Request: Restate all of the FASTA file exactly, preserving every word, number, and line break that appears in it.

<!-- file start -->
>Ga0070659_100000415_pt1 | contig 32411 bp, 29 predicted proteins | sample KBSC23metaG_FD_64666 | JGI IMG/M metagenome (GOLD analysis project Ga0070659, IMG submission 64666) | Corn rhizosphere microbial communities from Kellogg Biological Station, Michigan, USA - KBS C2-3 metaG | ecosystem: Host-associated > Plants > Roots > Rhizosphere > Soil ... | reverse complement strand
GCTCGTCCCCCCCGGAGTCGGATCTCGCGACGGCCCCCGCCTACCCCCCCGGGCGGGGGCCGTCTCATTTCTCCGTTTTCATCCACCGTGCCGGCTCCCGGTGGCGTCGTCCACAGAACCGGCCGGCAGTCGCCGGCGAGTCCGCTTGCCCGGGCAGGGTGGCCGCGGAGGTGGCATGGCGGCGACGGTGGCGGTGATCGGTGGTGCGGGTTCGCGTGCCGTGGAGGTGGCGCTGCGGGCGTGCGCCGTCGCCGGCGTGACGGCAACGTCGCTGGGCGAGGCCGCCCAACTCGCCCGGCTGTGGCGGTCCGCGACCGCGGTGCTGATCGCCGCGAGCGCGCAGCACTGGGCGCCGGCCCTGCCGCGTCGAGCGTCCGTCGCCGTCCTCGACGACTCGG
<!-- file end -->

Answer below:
>Ga0070659_100000415_pt1 | contig 32411 bp, 29 predicted proteins | sample KBSC23metaG_FD_64666 | JGI IMG/M metagenome (GOLD analysis project Ga0070659, IMG submission 64666) | Corn rhizosphere microbial communities from Kellogg Biological Station, Michigan, USA - KBS C2-3 metaG | ecosystem: Host-associated > Plants > Roots > Rhizosphere > Soil ... | reverse complement strand
GCTCGTCCCCCCCGGAGTCGGATCTCGCGACGGCCCCCGCCTACCCCCCCGGGCGGGGGCCGTCTCATTTCTCCGTTTTCATCCACCGTGCCGGCTCCCGGTGGCGTCGTCCACAGAACCGGCCGGCAGTCGCCGGCGAGTCCGCTTGCCCGGGCAGGGTGGCCGCGGAGGTGGCATGGCGGCGACGGTGGCGGTGATCGGTGGTGCGGGTTCGCGTGCCGTGGAGGTGGCGCTGCGGGCGTGCGCCGTCGCCGGCGTGACGGCAACGTCGCTGGGCGAGGCCGCCCAACTCGCCCGGCTGTGGCGGTCCGCGACCGCGGTGCTGATCGCCGCGAGCGCGCAGCACTGGGCGCCGGCCCTGCCGCGTCGAGCGTCCGTCGCCGTCCTCGACGACTCGG